#2. World War II Conscientious Objectors Find (Insane) Ways to Get in on the Action
Keystone-France / Getty
During World War II, American support for the war was through the roof (well, after Pearl Harbor, anyway). At the same time, a relatively new designation for citizens called "conscientious objectors" was coming into being. Some people who were strongly opposed to Axis powers taking lives naturally had an aversion to themselves taking lives, and they refused to fight.
"I'll pee on Hitler's shoes, but that's it."
Since Nazis weren't going to kill themselves, these objectors were not exactly highly thought of. It was very easy to see "conscientious objector" as a fancy term for "coward" in the eyes of those who saw the war as our only chance to stop world domination at the hands of psychotic supervillains. But the COs weren't just going to sit that shit out -- they found other ways to contribute that wound up putting their lives on the line. For instance, 500 of them volunteered for a vital mission: human experimentation.
For the men who'd rather shoot up unpatented drugs than shoot Nazis.
We aren't talking your typical "three of you take this placebo while three of you take this other thing that may give you an upset stomach" experiments. We're talking shit intended to find out what kills people in wartime conditions. We're talking being exposed to extreme heights, food deprivation, and life-threatening weather conditions. Many of these COs were injected with malaria, pneumonia, hepatitis, typhus, and other diseases that, in previous wars, took more lives than bullets. Some were covered with lice and sprayed with DDT.
But the ones who arguably had it the worst were the 36 COs who agreed to be starved nearly to death. Meaning they got half the minimum rations needed to sustain a human life while being expected to continue regular activities. The results of what these people allowed to be done to themselves were significant enough to influence the Marshall Plan, the program by which the nations devastated by the war were repaired.
The American Friends Service Committee
We're assuming Captain America fits in around this point.
So, yeah, these guys proved that being a conscientious objector wasn't about fearing for their own safety -- they appeared to not give a shit about that. They just wanted to be nuts in a way that didn't kill anybody else.
#1. Chaplain Emil Kapaun: The Saint?
The Army, Thinkstock/Comstock/Getty Images
Hey, remember the Korean War? Apparently most of us don't, since it's now often called "the forgotten war," and you don't even see M*A*S*H reruns any more. But forgotten war or not, Captain Emil Kapaun deserves to be famous, damn it. And apparently some in the Catholic church agree, since they want to make the man a saint.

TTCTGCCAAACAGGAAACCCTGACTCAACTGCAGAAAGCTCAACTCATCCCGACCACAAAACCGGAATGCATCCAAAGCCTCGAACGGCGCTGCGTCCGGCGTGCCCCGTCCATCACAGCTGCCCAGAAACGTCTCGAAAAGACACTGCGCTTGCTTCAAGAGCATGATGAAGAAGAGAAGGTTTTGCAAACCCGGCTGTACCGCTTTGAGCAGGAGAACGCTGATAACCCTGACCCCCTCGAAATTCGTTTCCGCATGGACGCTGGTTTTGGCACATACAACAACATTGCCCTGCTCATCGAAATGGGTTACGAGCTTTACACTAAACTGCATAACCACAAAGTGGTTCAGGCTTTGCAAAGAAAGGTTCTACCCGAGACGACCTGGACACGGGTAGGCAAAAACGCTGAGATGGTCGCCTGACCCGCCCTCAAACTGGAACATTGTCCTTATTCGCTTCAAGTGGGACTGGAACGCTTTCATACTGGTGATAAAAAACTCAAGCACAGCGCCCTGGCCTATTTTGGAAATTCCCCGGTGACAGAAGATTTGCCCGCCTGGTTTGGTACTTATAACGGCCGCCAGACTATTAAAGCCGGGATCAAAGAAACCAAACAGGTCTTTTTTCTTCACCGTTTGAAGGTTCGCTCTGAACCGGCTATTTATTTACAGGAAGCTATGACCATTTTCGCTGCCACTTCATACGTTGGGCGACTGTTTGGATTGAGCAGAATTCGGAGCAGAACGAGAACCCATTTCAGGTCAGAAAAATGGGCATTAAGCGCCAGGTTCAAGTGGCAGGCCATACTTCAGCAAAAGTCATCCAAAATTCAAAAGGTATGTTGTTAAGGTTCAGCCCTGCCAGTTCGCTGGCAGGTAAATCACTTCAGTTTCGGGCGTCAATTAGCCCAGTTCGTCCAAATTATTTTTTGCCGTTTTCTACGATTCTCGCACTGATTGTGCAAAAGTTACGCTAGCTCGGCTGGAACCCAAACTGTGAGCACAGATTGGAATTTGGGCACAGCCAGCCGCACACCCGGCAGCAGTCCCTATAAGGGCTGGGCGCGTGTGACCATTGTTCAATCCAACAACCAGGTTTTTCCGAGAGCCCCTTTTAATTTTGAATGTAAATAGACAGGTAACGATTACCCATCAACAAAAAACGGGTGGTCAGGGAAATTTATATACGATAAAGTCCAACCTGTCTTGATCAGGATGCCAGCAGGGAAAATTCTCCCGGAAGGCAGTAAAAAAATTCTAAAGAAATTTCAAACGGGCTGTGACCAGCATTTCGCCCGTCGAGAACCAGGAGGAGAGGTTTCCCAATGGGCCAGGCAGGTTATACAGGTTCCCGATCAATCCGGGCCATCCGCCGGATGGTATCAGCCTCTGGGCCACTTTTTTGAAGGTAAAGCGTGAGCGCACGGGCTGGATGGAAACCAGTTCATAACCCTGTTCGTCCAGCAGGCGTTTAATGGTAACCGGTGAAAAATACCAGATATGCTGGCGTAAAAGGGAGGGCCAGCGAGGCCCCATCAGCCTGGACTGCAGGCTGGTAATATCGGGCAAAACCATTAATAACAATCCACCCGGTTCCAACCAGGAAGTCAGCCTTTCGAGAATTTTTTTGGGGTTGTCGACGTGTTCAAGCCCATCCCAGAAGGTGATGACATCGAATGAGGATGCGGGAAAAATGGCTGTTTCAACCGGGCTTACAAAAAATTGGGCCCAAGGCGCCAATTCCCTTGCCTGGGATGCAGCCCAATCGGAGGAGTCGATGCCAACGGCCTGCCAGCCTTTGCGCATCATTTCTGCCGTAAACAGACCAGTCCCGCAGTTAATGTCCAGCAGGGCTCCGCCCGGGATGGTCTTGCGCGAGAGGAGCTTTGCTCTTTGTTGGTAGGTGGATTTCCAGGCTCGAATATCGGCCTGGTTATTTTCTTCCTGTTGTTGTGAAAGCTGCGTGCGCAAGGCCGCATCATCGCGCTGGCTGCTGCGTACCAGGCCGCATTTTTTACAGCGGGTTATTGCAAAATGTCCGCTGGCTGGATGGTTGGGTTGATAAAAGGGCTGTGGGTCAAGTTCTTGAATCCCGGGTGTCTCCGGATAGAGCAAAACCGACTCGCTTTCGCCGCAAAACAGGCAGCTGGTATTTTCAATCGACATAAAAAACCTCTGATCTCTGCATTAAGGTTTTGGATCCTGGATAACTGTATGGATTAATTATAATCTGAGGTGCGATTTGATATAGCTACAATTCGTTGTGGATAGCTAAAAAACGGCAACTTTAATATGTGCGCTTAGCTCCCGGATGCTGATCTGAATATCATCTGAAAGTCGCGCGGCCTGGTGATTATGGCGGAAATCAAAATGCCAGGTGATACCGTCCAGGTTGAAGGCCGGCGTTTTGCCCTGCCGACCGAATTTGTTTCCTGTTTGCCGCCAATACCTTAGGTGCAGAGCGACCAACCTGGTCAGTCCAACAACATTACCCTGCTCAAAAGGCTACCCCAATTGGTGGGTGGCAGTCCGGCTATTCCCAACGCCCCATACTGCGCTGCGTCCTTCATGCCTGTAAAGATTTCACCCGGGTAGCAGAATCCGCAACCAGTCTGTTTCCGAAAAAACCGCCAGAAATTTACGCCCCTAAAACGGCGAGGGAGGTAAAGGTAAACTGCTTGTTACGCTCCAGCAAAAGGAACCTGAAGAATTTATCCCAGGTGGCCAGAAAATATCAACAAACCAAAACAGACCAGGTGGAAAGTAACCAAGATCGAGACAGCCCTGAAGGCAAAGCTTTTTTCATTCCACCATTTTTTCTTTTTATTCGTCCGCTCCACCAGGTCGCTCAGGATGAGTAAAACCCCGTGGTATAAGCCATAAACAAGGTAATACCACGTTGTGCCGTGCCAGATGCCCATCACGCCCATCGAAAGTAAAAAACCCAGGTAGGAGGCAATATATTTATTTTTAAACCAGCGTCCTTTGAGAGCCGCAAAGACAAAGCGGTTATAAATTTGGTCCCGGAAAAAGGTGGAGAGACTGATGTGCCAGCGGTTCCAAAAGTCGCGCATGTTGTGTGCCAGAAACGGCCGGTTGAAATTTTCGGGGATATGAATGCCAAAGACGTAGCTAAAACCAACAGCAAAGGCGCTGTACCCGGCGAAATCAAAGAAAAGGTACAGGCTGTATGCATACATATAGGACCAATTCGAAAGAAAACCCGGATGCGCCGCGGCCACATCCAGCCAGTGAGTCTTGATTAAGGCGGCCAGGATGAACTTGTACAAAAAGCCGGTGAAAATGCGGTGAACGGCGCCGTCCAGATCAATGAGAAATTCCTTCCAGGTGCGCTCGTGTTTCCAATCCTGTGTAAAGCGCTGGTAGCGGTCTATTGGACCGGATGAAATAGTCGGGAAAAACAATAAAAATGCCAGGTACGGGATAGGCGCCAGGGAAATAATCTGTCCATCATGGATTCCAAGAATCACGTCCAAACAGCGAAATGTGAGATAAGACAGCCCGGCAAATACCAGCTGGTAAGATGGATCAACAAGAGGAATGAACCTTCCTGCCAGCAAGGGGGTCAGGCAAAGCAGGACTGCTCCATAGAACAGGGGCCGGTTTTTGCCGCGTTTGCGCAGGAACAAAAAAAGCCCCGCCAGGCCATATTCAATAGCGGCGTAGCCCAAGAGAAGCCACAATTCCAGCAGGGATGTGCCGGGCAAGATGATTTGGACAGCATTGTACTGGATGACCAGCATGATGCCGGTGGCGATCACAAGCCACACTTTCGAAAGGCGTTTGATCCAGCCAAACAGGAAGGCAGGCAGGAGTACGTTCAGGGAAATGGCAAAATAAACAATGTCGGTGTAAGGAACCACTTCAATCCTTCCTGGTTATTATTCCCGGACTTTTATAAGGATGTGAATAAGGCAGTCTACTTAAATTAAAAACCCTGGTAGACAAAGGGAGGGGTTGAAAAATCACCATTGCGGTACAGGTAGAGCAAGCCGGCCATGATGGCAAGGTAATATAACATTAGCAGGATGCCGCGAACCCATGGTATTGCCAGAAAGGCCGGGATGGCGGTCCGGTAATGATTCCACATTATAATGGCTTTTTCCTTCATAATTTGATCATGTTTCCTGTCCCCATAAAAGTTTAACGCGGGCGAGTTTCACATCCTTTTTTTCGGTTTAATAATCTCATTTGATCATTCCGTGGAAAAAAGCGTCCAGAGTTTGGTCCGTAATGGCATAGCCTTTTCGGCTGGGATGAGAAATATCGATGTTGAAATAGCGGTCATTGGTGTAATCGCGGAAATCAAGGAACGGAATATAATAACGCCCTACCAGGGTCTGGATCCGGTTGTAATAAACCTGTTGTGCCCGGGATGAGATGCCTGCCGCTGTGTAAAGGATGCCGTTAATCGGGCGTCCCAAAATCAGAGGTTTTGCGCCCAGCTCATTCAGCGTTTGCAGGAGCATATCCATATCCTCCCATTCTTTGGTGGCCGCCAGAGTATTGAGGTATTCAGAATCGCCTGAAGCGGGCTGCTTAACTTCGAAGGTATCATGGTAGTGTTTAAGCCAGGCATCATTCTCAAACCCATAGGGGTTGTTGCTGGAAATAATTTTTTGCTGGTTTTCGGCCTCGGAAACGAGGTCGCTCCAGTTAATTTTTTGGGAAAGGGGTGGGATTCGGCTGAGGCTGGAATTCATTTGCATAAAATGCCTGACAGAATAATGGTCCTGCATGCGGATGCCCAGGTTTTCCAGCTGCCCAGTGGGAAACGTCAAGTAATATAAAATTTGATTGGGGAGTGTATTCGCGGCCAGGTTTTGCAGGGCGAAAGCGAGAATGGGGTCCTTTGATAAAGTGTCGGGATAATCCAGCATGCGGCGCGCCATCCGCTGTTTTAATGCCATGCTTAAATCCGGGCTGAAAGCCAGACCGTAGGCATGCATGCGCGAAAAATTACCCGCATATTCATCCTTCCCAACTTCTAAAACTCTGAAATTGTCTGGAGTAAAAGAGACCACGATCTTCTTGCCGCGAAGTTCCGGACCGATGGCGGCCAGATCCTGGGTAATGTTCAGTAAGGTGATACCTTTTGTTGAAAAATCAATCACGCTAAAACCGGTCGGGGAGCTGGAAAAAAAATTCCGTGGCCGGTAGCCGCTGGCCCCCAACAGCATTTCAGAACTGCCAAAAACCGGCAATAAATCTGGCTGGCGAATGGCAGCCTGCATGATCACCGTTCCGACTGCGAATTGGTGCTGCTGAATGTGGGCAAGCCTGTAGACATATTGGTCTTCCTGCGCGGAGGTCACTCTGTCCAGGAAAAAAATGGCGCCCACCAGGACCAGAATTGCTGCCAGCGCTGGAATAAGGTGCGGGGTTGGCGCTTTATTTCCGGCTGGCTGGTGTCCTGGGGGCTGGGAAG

Kapaun had already won a Bronze Star for going out into gunfire to retrieve wounded soldiers by the time the Battle of Unsan happened in 1950. Since the battle was basically about the Chinese surprising and stomping the U.N. army, the order of the day for Kapaun's unit was "RUN!" Kapaun instead chose the option of walking through gunfire to provide medical aid and comfort to the dying, as he tended to do. Normal Kapaun stuff so far.
Acme, via The Army
"Bite me, bullets."
But then the Chinese overran the position ... and Kapaun continued to provide aid to his comrades. The enemy was mopping up, his own army was gone, and he just didn't give a shit -- there were still wounded behind. When Kapaun saw one Herbert Miller about to be shot in the head by an enemy soldier (because he was wounded), he ran over, unarmed, and pushed the attacking soldier's gun away. He picked up Miller and kept carrying him as the Chinese soldiers ordered the survivors on a forced march that would last 75 freaking miles.
Throughout the march, other POWs keeled over from their wounds, and Kapaun had to prop them up and support them to prevent them from being shot or left behind to die.
He also kept their bicycles in good working order.
Things got even worse once they arrived at the POW camp, but Kapaun didn't let up. Through the winter, soldiers were dying from cold, and Kapaun would provide clothing. When other soldiers were wounded, he continued tending them. When his guards abused him to try to dissuade him from holding religious services, he just took punishments that included being left out in the cold or beaten, and kept right at it until guards gave up trying to stop him. As soldiers starved, he would sneak out of camp and go steal some grain, garnering the nickname "the good thief."
And here's where we find out that confronting violence with nonviolence doesn't always have a happy ending -- that's why most of us don't do it. Kapaun was eventually taken to "the hospital," which the other prisoners knew meant that he was going to die. But he sure as hell lived in the memories of the hundreds of other soldiers he saved -- Kapaun earned a posthumous Medal of Honor in 2013, and there is a campaign to get him sainthood. On top of that, there's the fact that he wins the "awesomest looking guy giving a sermon" award for this photo of him preachin' it from a Jeep:
You can't tell, but the Jeep is going 70 miles an hour -- he just screamed blessings at people as he flew past.